Spine, Peacock, Spine

12 July 2019 in Writing


A section of my spine is missing. Measuring about six inches, it’s where the road behind my heart collapsed. It’s where the bridge fell. I’ll be honest: I’m an apple without a core. Now, a caterpillar lives there, in the soft void. He curls into himself, not wanting to go out, not wanting to meet people, not wanting to be noticed. Occasionally, he stretches, completing my spine, softly.

But today, I find the soft section of my spine on the sidewalk, curled into the shape of a pale green morning bun and squinting at a flower growing out of a crack in the concrete. The soft section of my spine envies the flower, which has grown up without being tended by anyone. A real scrapper, some say, admiringly. My spine uncurls and contemplates inching over to the flower to learn from it. The soft section of my spine sprouts feeler feet (ready for feeling) on either side of his primordial body. As they emerge, I am commandeered like a puppet. I straighten.

Now that the feeler feet are out, the soft section of my spine thinks it might be a centipede, not a caterpillar. The feeler feet are full of pride, full of electricity and arrogant wiggling. They think they are longer than their measure. They are prickly, but boy do they get things done. When the feeler feet are out, slouching is not allowed. Neither is fading into corners at social gatherings where strangers smile piranha smiles. The feeler feet navigate the world well and will not let anyone forget it. They are also quick to express their dislike of morning bun postures. It’s a spine at odds with itself, equal parts feeling and denial.


From the rooftop across the street, a peacock catches sight of small movements on the sidewalk. A self-wrestling caterpillar: All feet out, then curling in, now furiously unfurled. The peacock rolls its eyes, luxuriating in exasperation. The peacock luxuriates in a lot of things, from the solid emerald bulb of its body, to its body shitting lace fans all over the roof. Eyes still on the caterpillar, the peacock takes three steps to the right and contemplates lunch.

Flight is the variable in this equation. To fly or to fall? The peacock shits one last lace fan on the roof and takes three quick steps toward the unknown.

To fly! To fall! To have flown! To have fallen!

Having landed in one solid piece, the peacock decides to luxuriate in the sensation of surprise. Maths and mechanics do not compare to the marvel of the emerald bulb that is one’s body. The peacock shits a lace fan on the lawn and takes three steps forward.


The philosopher and the girl turn together down Thorax Street. Although it is the 21st century, they don’t know how to flirt other than to converse. Noticing the caterpillar, the girl begins.

“I knew a woman who grew a lemon and a grapefruit on her spine. She told me they were traumas, but that she did not judge them. The lemon was for her dad. The grapefruit was for being a dancer and yet yielding, in sixth, seventh, and eighth grades, to the shaping of her body into a new form, a form loved by the figure drawing instructor, but not so much by the ballet master.”

The girl pauses. The philosopher studies his shoe and points his toe.

“She told me how the lemon could sometimes shrink to the size of a kumquat, but that the grapefruit was always there and always would be. Even the other organs had learned to make room for it.”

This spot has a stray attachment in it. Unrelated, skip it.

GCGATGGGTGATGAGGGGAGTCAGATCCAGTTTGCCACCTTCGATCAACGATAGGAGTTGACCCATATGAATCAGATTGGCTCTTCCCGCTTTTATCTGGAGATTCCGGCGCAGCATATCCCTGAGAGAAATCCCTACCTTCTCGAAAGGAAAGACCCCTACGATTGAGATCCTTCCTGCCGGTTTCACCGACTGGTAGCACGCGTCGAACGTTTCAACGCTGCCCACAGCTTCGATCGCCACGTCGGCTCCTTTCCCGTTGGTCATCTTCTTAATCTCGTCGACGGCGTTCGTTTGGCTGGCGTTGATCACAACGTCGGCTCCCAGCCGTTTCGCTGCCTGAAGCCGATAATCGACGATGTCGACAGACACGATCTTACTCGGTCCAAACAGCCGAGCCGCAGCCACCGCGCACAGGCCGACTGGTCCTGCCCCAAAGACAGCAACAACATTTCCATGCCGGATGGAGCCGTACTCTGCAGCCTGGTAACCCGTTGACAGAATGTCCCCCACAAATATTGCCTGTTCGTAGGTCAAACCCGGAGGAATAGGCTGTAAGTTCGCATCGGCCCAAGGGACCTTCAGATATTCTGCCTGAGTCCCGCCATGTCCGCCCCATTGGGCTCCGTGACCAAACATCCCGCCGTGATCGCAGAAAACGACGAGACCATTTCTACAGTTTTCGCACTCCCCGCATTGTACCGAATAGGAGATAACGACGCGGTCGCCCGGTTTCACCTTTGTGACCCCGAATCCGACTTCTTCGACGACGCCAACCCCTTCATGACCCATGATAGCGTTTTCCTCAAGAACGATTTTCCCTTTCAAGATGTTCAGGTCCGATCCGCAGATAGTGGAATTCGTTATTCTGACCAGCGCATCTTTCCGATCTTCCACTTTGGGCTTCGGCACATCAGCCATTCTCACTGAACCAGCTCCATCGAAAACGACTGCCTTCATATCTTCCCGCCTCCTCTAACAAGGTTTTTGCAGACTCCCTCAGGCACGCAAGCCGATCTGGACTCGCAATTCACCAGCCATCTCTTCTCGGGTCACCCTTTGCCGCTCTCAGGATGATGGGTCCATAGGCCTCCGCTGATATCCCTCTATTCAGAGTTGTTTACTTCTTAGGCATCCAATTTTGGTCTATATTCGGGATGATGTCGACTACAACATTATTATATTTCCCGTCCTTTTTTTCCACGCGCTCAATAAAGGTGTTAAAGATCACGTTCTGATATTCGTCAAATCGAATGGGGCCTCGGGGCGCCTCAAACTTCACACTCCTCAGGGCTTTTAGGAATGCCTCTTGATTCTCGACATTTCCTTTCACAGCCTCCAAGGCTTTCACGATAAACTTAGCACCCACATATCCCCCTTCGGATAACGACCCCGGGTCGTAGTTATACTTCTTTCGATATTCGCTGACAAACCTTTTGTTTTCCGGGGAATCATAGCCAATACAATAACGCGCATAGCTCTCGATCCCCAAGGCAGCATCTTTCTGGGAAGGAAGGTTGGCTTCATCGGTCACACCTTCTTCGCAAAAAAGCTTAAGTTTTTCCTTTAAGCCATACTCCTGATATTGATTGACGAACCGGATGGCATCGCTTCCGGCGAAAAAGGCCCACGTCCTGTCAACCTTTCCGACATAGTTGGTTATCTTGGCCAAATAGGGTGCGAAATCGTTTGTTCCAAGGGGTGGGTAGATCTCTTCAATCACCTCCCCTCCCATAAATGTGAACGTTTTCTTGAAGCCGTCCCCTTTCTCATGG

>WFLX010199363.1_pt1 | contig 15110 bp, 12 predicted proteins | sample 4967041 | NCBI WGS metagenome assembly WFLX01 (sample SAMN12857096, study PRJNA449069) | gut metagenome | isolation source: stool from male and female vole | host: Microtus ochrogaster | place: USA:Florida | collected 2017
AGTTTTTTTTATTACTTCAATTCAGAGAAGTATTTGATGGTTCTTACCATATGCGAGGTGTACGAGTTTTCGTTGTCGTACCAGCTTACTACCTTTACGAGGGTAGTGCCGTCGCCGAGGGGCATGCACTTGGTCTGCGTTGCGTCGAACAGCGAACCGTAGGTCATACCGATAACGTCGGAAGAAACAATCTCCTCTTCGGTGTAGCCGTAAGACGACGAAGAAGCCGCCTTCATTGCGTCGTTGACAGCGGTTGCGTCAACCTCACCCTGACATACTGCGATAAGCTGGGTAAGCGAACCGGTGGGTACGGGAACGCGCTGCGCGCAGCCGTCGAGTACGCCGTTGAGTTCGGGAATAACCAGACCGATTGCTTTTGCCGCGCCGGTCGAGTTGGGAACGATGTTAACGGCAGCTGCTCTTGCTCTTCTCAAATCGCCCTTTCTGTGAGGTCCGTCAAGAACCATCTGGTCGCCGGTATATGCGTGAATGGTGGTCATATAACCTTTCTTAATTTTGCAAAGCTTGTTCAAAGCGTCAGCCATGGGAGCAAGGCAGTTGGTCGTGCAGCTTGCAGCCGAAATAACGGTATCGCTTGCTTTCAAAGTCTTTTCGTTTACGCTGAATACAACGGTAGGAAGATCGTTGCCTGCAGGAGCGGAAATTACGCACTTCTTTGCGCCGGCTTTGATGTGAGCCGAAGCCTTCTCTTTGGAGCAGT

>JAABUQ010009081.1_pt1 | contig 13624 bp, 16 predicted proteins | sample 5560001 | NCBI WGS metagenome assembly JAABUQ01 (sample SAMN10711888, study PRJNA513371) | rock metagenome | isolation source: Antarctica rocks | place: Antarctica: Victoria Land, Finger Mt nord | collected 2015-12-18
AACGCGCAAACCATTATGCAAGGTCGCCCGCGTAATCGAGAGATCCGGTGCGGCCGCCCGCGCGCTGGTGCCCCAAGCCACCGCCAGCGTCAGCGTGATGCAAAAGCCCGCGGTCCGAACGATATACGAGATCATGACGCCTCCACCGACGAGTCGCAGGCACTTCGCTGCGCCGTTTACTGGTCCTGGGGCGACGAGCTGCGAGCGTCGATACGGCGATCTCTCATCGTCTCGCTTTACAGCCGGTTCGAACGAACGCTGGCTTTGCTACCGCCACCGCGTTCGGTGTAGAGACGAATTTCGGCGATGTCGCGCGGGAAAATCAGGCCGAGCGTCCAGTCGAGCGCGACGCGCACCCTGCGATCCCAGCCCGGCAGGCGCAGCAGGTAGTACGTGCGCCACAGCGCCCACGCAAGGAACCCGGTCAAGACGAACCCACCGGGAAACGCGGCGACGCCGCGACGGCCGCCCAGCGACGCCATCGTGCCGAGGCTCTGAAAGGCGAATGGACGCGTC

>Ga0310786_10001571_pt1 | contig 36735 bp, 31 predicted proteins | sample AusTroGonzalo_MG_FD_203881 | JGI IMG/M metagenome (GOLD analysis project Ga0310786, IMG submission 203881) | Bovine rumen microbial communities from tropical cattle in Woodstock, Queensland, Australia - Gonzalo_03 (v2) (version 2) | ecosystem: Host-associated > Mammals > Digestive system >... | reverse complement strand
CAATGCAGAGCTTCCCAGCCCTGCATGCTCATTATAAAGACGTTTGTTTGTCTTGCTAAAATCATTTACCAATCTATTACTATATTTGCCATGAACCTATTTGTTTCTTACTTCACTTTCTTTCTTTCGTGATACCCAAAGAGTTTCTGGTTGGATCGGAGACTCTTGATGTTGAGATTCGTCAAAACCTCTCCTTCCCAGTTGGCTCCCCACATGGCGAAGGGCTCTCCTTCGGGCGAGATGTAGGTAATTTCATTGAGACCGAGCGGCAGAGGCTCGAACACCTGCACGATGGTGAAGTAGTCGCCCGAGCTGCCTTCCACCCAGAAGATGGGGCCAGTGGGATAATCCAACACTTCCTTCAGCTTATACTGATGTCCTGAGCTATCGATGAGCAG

The philosopher had begun mentally threading a rosary’s worth of replies, but the girl, continuing, saves him.

“I remember how she moved through the room at a party we both went to. We knew no one, and yet every piece of her was easy and upright, effortless and free. I knew her, of course, and I knew the lemon and grapefruit were there, too, moving with her, living on her spine. But the strangers! The strangers smiled, oblivious. Can you imagine?”

“There’s the spine you have, the spine you envy, and the spine you pass by without notice,” says the philosopher.

“Maybe you have a spine and six inches are missing. Maybe your spine contracts into an anxious spiral at the thought of meeting strangers. Maybe your spine grows straight up from a crack in the concrete, then flowers, and explodes, sending seedlings all over the lawn. Maybe a lemon and a grapefruit hang from the tree of your spine while you dance through a room of smiling unfamiliar faces. All I can say is there’s the spine you have, the spine you envy, and the spine you pass by without notice.”

The girl was too busy parsing the distinction between “strangers” and “unfamiliar faces” to concur.


The crack in the concrete is the sidewalk’s spine, and yes, enviably, a flower grows from it. The flower is a dandelion that has yet to self-destruct. No one knows that, but everyone knows not to step on the crack. “Break your grandma’s back,” the girl explains. The philosopher firms his grip on the handlebar of her banana-seat bike, which is the color of a winter sky after a storm has passed. Almost, but not quite, blue. With effortless precision, he guides the bike forward. The girl lifts her feet from the pedals and turns her head to make bug eyes at her chauffeur. They amble down the street like this, a strange walking-rolling chimera. The peacock observes. They go past the crack in the sidewalk, past the dandelion, past the knowledge-hungry caterpillar. The girl peels a lemon and, for no reason but the joy of it, begins throwing pieces of peel side to side to side. The peacock shits a lace fan on the lawn and takes three steps to the right, then bobs its head to nibble a bit of cast-off fruit. The girl and the philosopher continue down the street as the road disintegrates behind them.